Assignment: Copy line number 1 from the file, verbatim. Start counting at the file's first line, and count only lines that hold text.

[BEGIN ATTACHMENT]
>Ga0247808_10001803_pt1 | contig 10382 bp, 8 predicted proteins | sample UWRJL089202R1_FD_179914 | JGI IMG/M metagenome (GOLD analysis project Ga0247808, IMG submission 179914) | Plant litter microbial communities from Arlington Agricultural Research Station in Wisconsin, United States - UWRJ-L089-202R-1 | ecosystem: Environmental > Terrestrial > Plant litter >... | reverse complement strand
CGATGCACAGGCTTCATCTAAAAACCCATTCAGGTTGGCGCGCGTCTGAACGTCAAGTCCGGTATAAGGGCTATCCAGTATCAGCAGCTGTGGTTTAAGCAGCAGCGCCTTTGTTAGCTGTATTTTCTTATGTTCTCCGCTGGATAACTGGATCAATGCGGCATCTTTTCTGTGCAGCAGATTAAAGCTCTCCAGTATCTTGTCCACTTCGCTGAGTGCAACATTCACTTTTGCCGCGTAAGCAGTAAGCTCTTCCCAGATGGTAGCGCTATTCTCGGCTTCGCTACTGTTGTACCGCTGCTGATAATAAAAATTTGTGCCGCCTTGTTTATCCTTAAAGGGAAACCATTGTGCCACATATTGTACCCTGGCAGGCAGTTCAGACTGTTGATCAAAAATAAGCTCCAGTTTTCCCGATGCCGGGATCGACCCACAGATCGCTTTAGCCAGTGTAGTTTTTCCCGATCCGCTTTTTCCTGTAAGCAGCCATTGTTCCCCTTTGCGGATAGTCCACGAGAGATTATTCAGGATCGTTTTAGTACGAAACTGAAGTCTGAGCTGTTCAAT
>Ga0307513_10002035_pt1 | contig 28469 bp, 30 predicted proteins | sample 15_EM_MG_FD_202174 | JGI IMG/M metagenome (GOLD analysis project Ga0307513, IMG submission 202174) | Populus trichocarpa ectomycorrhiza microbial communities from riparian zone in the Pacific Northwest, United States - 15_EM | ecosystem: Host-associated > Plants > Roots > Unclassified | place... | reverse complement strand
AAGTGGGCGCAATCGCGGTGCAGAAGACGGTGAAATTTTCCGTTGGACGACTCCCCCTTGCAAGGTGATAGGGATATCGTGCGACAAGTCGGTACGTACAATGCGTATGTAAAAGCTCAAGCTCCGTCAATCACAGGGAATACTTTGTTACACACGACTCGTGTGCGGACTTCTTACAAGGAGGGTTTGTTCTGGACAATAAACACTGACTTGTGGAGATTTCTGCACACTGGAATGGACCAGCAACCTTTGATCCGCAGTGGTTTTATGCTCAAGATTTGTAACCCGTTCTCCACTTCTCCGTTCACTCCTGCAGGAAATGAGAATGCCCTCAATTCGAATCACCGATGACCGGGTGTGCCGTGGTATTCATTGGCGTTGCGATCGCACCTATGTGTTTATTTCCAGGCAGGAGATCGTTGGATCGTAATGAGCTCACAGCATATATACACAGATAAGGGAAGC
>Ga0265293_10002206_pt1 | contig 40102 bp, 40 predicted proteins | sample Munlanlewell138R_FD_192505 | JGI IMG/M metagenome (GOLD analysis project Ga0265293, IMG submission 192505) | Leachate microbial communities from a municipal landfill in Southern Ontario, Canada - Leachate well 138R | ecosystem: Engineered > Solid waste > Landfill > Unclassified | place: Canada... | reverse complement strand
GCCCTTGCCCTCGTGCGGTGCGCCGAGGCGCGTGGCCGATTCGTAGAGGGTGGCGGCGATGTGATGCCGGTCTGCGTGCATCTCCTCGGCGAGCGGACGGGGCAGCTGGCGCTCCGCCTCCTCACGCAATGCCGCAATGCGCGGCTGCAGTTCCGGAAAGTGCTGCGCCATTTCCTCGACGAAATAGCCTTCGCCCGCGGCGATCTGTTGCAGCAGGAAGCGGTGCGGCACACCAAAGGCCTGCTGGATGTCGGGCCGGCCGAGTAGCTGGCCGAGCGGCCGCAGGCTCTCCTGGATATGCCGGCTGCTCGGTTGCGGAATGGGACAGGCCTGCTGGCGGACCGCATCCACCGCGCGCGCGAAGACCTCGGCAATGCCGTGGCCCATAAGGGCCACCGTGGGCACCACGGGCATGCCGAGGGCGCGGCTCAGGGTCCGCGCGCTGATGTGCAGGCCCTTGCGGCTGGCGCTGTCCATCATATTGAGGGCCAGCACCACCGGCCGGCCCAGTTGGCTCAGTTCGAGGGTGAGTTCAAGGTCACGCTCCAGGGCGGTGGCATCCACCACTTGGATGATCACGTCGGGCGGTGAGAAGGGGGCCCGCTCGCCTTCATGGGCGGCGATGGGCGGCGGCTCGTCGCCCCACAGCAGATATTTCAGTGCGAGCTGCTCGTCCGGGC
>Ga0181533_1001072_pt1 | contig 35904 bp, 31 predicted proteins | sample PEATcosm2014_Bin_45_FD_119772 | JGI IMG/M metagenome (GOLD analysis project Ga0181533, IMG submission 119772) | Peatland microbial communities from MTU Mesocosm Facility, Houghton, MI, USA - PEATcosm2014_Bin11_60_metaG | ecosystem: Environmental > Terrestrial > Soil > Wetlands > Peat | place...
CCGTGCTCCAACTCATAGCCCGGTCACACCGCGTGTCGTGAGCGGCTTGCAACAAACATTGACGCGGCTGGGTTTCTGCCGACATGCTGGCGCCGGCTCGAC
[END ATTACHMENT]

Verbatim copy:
>Ga0247808_10001803_pt1 | contig 10382 bp, 8 predicted proteins | sample UWRJL089202R1_FD_179914 | JGI IMG/M metagenome (GOLD analysis project Ga0247808, IMG submission 179914) | Plant litter microbial communities from Arlington Agricultural Research Station in Wisconsin, United States - UWRJ-L089-202R-1 | ecosystem: Environmental > Terrestrial > Plant litter >... | reverse complement strand